Beethoven’s first published opus was a set of three trios for piano, violin, and cello, which appeared in Vienna in 1795. After a hiatus of more than a decade, the mature, established composer returned to the medium, upon finishing the “Pastoral” Symphony in the summer of 1808. In his op. 1 trios, Beethoven had experimented with featuring the two string instruments more prominently than in the keyboard-dominated trios of Mozart and Haydn. With the op.70 trios, full emancipation has been gained; witness the free conversational interplay between equals that is one of the glories of the Viennese classical style.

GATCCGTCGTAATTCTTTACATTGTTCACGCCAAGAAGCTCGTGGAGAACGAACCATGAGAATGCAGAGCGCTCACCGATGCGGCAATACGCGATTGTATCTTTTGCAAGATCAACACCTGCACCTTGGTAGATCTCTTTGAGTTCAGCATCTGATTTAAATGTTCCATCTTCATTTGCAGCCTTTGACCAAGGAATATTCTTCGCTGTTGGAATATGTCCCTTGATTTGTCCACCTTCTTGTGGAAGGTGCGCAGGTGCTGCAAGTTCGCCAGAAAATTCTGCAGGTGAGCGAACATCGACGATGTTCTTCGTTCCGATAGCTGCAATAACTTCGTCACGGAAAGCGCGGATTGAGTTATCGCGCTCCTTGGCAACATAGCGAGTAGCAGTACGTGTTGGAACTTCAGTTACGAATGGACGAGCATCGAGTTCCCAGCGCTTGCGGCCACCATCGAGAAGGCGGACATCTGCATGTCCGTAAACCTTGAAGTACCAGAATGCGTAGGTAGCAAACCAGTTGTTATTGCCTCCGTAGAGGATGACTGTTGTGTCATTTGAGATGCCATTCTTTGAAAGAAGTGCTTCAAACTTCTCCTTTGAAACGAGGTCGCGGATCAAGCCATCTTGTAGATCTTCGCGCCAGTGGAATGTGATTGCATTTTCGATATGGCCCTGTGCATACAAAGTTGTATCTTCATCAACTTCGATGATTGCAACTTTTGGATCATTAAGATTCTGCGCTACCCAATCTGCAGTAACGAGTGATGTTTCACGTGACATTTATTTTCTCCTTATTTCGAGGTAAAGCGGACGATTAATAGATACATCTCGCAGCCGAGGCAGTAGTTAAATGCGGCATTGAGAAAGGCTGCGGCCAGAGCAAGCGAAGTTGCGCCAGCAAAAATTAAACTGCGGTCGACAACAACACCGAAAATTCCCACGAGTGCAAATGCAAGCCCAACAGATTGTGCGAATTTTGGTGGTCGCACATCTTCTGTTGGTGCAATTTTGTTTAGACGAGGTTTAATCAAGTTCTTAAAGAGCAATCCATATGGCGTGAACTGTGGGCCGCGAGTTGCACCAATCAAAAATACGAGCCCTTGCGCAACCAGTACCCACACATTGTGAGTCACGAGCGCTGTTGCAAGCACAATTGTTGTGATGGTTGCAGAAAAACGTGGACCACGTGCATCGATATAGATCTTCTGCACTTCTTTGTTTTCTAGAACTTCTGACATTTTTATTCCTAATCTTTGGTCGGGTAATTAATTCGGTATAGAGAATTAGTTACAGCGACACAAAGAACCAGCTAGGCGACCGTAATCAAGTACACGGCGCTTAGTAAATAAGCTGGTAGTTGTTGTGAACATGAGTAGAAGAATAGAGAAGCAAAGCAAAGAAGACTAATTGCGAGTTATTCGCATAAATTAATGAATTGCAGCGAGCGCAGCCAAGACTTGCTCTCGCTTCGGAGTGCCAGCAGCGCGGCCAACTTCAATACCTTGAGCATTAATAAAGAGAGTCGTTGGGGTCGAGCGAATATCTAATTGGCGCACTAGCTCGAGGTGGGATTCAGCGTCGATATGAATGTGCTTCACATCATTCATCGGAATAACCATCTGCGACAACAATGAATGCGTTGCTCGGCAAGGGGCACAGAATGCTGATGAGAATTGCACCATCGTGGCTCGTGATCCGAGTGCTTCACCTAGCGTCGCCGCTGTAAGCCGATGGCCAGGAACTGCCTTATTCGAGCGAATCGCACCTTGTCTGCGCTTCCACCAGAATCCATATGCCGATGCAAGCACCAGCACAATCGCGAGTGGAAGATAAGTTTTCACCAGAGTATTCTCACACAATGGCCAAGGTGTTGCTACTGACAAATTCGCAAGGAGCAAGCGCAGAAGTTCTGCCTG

The D major Geistertrio (“Ghost Trio”) begins with a rousing “call to attention” by the three instruments in unison, which is immediately countered by a lyrical response in the cello. This opening at once establishes the capricious nature of a movement that trades on abrupt contrasts of texture and dynamics. These two motifs permeate the movement, even appearing simultaneously at one point in the central development section. The D minor Largo assai ed espressivo which inspired the nickname “Ghost Trio” is one of the slowest slow movements in all Beethoven. The eerie tremolos in the bowels of the piano, unearthly quasi-orchestral textures, and bizarre notation are derived from sketches Beethoven made for the witches’ scene for an abandoned Macbeth opera, a favorite subject of the Romantic age. Thematic material is fragmented to the point of incoherence, coalescing with unstable harmonies to evoke a mood of Gothic anxiety. The finale restores us to the familiar world of cheery conviviality, with genial themes and clearly defined sonata form. The movement’s pregnant pauses and harmonic feints, which undergo delicious elaboration in the coda, convey Beethoven’s droll music wit. Basil Smallman, in his historical overview of the piano trio, describes this finale as “an admirable compound of high spirits, wit, and occasional rustic good humor.”